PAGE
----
Have I to oppose oppression! Like incarcerated

Shita the goddess of speech takes the floggings of injustice!”

 

In many parts of the world now people are engaged in killing each other. Their fanatic beliefs, prejudices and hatred towards each other lead them to commit the crime of humanity.

In the eyes of Nazrul all religious and spiritual purity lie within a heart—

In the poem  ‘Shammyabadi ‘ he wrote:

“This heart is the Nilachal, Kashi, Mathura, Brindaban,

‘Tis Buddha-Gaya, Jerusalem, Medina,

 Mosque, Temple, Church and Ka’aba!”

Nazrul vowed to unite the religiously divided people and reminded them that hatred demeans the value of humanity.

In his chorus poem ‘Beware, O The Helmsman’  [Kandari hooshiar..]

“Are they Hindus or Muslims?’ Who asketh that?

Helmsman!  Say, ‘Human beings are drowning in water,

They’re the progenies of my mother!”

A deep sense of equality and humanity has been emanated from his poem “Kooli-mojur”  :

“Let all human beings of all ages, of all countries stand

At one confluence to hearken

The melody of flute of one union!

With pain if one is inflict’d - equally it

Spreads o’er everybody’s heart!

Showing disrespect to one is the humiliation to all,

Shame to whole mankind !”

Poet Nazrul was always against the class system that exists still in the society. It violates the human rights. It divides the people of the society they live in.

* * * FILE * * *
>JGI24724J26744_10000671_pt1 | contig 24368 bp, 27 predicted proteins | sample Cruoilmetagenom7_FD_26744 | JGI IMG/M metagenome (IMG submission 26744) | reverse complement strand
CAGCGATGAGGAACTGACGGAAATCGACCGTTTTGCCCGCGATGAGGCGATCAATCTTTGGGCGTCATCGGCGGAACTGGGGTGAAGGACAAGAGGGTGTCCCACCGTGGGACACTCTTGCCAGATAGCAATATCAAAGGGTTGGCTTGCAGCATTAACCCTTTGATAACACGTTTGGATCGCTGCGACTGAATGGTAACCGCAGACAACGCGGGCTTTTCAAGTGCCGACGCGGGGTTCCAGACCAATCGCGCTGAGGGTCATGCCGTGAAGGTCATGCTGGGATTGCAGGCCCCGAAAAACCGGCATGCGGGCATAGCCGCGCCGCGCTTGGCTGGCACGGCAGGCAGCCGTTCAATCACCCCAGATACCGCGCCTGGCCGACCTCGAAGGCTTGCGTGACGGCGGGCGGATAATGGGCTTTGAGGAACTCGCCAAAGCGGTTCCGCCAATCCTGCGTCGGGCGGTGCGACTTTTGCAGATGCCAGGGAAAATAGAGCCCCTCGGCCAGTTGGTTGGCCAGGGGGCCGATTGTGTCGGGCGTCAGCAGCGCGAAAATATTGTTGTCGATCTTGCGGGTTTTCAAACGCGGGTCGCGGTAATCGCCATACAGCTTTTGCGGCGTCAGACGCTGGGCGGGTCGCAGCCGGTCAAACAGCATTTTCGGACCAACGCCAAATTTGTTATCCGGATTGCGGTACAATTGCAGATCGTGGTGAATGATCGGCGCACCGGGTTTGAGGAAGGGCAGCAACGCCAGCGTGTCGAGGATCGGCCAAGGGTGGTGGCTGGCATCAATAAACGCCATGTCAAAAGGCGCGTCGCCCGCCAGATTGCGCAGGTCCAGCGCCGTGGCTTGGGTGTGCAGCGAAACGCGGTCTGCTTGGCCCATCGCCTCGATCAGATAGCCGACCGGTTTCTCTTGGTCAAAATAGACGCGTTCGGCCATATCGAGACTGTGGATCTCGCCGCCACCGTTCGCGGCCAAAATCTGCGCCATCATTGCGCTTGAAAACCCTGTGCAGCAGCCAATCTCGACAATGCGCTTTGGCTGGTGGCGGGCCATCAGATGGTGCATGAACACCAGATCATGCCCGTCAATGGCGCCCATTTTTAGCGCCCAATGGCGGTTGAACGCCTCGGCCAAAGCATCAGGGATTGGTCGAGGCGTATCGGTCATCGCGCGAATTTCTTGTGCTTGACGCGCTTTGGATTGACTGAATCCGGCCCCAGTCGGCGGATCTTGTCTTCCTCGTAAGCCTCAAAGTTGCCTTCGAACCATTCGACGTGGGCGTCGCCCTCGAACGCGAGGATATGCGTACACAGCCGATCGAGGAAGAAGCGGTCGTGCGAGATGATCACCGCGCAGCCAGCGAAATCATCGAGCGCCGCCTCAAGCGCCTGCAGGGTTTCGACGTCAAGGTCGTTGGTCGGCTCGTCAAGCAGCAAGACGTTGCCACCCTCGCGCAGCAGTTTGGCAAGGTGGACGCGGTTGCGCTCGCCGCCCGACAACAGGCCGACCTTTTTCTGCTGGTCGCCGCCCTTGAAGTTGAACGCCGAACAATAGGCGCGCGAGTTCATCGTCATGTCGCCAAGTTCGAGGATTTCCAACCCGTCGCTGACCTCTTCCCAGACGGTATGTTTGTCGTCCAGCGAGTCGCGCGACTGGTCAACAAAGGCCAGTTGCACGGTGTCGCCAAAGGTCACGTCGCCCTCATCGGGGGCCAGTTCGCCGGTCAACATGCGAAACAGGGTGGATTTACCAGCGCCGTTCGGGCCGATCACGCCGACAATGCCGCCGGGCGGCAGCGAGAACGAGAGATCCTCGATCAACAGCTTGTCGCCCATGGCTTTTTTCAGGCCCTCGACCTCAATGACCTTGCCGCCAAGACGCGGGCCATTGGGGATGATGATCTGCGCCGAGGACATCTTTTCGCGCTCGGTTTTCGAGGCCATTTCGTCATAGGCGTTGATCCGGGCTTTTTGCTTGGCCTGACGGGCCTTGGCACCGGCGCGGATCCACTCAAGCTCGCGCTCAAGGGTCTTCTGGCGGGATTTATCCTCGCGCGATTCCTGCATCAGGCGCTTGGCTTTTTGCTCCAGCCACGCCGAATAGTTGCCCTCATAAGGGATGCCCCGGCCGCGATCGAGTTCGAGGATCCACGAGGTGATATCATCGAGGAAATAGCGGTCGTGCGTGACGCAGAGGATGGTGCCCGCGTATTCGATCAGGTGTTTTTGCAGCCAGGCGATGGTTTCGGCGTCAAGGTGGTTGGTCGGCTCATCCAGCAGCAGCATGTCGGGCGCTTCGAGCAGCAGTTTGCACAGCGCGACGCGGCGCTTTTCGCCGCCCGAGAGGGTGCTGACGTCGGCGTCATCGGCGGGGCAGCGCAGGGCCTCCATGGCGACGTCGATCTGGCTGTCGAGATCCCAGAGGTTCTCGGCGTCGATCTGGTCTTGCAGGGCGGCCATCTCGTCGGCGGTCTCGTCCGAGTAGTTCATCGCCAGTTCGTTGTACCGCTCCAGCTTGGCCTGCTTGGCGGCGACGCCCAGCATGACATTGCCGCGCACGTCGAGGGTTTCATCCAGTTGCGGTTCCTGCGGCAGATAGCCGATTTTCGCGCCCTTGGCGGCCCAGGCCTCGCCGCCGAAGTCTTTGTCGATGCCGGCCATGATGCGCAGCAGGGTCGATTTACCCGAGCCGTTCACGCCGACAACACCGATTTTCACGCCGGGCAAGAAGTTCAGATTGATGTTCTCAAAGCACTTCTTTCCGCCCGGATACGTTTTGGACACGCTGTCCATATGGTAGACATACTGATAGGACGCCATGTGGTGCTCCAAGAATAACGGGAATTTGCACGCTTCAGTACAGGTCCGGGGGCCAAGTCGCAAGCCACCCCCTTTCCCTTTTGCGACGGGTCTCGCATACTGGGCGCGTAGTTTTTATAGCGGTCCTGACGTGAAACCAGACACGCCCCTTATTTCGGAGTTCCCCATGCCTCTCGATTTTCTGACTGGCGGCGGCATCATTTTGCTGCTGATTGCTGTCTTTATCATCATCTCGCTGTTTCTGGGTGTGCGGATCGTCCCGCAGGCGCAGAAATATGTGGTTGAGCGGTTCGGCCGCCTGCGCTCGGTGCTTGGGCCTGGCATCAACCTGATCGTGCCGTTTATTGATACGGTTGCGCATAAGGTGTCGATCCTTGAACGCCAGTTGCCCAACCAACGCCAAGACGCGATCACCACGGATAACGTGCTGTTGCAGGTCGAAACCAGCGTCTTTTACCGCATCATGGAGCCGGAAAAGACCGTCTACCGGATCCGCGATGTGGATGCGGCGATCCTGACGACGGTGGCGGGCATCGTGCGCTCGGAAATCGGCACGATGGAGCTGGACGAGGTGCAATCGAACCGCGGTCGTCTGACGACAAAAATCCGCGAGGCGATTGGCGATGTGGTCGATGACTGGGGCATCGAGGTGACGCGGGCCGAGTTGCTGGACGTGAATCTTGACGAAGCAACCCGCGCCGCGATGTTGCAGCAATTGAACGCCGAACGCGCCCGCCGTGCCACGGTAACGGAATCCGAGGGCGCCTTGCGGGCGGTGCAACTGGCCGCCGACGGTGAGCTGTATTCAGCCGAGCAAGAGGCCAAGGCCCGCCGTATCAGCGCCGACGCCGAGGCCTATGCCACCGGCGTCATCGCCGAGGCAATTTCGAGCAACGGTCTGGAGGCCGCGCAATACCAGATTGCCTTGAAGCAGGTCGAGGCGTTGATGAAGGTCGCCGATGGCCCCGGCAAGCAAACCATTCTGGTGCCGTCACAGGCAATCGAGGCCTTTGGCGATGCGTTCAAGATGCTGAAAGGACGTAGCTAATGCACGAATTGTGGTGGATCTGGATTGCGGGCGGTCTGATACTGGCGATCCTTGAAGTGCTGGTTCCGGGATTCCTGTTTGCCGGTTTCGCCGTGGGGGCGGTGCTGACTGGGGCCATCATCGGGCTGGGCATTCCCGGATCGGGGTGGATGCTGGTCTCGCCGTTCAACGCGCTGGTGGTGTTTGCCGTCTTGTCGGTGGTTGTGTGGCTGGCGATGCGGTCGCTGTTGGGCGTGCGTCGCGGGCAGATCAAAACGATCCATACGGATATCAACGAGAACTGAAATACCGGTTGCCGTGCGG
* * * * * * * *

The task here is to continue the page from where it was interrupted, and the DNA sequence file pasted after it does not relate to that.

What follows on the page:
He wrote:

“To serve you they become laborers,

Coolis and porters,

Besmear’d with dust your burdens

They carry, they’re the human beings,

They’re the deities,

I sing their song !” 

Supremacy of one race above another is a great menace to the human society. It is the Racism that jeopardizes the progress of the human race. Poet Nazrul felt it deeply and wrote in his poem ‘Fariad,’ (The complaint to God):

“Yellow, black and white mankind Thou hast

Creat’d –‘Twas Thy wish! Black we’re, Thou knowest,

Fault is not ours!  Thou sayest not –

Only in white’s island the sun

And the moon will shine!

Supremacy the white will show o’er others,

Thy law ‘tis not !”

 

Poet Nazrul was arrested by the British colonial government in India for writing some poems for the subjugated people in the land. 

In his “The deposition of a political prisoner”, Poet  Nazrul could not defend himself but he read his deposition while he was at the court and sent a  powerful message not only to the British King but to the whole unjust systems of the world, to the whole spectrum of greed for wealth and power that obstructs the human rights.

And it is Nazrul—  a brave, noble person with strong character, free from guilt, could only write this deposition that he was represented by the true God as blazing comet.

A few of those great lines are quoted from his deposition that he wrote:

“I have been charged with treason, convicted for treachery against the king, and sentenced to serve as a prisoner of the king.  I find that there are two sides: on one side is the king’s crown; on the other side is the blazing comet of God. One is the king with a kingly scepter in his hand, and the Other one holds the scepter of justice and truth in His hand..  Nobody appointed my judge…but in His eyes all are equal. His law is for the justice and truth…”
 

Here, the truth is the God and His Justice. Nazrul represented the truth–the truth was his freedom of speech, the truth was the justice he wanted, the truth was his rights as human being.